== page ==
‘I was surprised we didn’t have the power… but we don’t’: Premiership Rugby chief to look into changing rules after revealing he couldn’t strip Saracens of their titles
- The chief of Premiership Rugby was surprised his organisation could not act
- Regulations state that no retrospective action can be taken against Saracens
- Saracens opted for relegation instead of opening their books for forensic audit
Premiership Rugby chief executive Darren Childs has expressed surprise that Saracens cannot be stripped of their titles despite multiple breaches of salary cap regulations.
The disgraced champions will be relegated at the end of the season, having already received a deduction of 35 points and a £5.4million fine.
Many within the English game want Saracens to forfeit the titles they won in 2018 and 2019, when they were spending above the cap limit of £7m, but Childs, who took up his post last September, confirmed there is no scope to take retrospective action.
Premiership Rugby CEO Darren Childs said the regulations means Sarries can keep their titles
Brad Barritt and Owen Farrell lift the Premiership trophy at Twickenham in June 2019
‘The regulations don’t allow for it,’ he said. ‘I was surprised we didn’t have the power to do that, but we don’t. We have to deal with it on that basis but looking at the future regulations, that is absolutely top of the agenda.’
Childs provided belated clarity about the decision to relegate Saracens, which was announced on Saturday without any explanation of the process. The club have been unable, or have refused, to prove they are operating within the cap this season.
‘The November judgment was about previous years and relegation is about this year,’ said Childs. ‘Relegation became inevitable as a consequence of the fact that Saracens consistently failed to show they were compliant with the salary cap this season — and we didn’t have approval for them to comply with a mid-season forensic audit.’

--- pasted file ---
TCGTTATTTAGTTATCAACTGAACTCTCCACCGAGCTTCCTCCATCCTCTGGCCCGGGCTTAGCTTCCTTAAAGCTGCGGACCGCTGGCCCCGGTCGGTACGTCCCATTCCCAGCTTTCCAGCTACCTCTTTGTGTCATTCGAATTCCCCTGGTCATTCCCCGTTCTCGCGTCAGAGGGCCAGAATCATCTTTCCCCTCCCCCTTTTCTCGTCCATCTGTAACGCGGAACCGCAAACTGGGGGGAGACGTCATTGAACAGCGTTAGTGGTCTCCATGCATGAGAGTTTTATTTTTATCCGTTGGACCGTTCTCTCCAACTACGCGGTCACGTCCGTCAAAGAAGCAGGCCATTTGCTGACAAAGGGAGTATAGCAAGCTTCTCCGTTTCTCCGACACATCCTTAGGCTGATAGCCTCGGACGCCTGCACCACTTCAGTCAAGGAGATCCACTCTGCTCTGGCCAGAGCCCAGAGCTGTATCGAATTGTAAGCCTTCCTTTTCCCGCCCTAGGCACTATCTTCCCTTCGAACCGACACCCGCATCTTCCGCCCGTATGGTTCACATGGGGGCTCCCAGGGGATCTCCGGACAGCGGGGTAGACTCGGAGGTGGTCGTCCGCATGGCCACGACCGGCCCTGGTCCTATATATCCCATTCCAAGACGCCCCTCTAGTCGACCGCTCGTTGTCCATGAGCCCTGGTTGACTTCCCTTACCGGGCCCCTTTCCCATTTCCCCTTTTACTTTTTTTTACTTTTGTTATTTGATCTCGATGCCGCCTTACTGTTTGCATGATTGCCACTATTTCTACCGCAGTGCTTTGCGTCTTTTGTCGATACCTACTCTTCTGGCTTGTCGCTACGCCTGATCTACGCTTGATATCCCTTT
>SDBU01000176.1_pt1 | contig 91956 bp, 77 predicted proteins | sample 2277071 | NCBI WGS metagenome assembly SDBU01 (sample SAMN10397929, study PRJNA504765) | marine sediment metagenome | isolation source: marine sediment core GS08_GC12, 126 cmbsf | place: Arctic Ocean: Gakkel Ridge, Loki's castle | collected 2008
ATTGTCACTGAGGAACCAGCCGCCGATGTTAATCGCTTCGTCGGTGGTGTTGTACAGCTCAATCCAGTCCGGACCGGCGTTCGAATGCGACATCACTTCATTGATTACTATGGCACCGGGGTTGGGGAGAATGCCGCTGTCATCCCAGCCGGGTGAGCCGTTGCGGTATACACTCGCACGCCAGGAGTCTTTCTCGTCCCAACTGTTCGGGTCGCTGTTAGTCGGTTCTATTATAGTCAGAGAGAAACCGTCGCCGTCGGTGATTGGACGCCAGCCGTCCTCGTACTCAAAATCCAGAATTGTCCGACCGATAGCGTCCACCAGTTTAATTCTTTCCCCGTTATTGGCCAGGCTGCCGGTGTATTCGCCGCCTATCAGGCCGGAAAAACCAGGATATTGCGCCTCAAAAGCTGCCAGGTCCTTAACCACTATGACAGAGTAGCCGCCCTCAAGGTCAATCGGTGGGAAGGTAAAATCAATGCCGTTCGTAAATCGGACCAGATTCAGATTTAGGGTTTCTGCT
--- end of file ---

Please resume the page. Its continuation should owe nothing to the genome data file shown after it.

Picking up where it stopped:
Saracens’ former Chairman Nigel Wary (L) looks on during Sarries’ European win on Sunday
When PRL threatened to carry out their audit in a ‘non-voluntary way’, Saracens agreed to go down rather than have their accounts closely scrutinised. That suggested the club are a long way over the cap at present and need time to make cuts, and Childs added: ‘Yes, I think you could make that summation. That’s not an illogical conclusion.’
Amid widespread rumours of other clubs using dubious tactics to avoid breaching the cap, including abuse of the loan system, Childs emphasised that no other club is under investigation or suspicion.
He was adamant the cap must be retained and believes tightening the regulations will have the desired effect, adding: ‘We needed to clean this up. Nothing like this should ever happen again.’
The future of top players such as Billy Vunipola, Maro Itoje and Farrell is now up in the air
At this stage, any prospect of ring-fencing the Premiership is off the agenda again, but a review of the cap limit is up for debate. Childs said: ‘There are different views from different clubs — some think it is too high, some think it is too low and some, who won’t be in our league next season, think we shouldn’t have a salary cap.’
Meanwhile, RFU chief executive Bill Sweeney has confirmed that the Union will not take additional action against Saracens, and for now there is no plan to revise the policy against England selecting players based abroad. He also dismissed the idea that this episode might lead to a central-contract model being considered.
Leicester finally confirmed on Tuesday, after months of speculation, that Steve Borthwick will leave the England set-up after the Six Nations to become their new head coach.
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